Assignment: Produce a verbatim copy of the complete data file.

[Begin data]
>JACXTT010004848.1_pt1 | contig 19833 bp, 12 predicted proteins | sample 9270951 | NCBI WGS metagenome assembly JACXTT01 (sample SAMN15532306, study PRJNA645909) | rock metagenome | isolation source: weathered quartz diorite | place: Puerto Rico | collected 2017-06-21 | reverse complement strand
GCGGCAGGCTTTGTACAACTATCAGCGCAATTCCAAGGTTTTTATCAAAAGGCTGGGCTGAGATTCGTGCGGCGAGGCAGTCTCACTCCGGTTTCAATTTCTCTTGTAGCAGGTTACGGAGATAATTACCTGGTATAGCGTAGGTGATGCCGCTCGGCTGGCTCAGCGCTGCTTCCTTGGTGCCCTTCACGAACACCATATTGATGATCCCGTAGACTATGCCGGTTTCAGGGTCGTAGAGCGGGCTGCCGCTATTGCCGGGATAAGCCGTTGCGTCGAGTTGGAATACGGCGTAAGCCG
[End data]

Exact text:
>JACXTT010004848.1_pt1 | contig 19833 bp, 12 predicted proteins | sample 9270951 | NCBI WGS metagenome assembly JACXTT01 (sample SAMN15532306, study PRJNA645909) | rock metagenome | isolation source: weathered quartz diorite | place: Puerto Rico | collected 2017-06-21 | reverse complement strand
GCGGCAGGCTTTGTACAACTATCAGCGCAATTCCAAGGTTTTTATCAAAAGGCTGGGCTGAGATTCGTGCGGCGAGGCAGTCTCACTCCGGTTTCAATTTCTCTTGTAGCAGGTTACGGAGATAATTACCTGGTATAGCGTAGGTGATGCCGCTCGGCTGGCTCAGCGCTGCTTCCTTGGTGCCCTTCACGAACACCATATTGATGATCCCGTAGACTATGCCGGTTTCAGGGTCGTAGAGCGGGCTGCCGCTATTGCCGGGATAAGCCGTTGCGTCGAGTTGGAATACGGCGTAAGCCG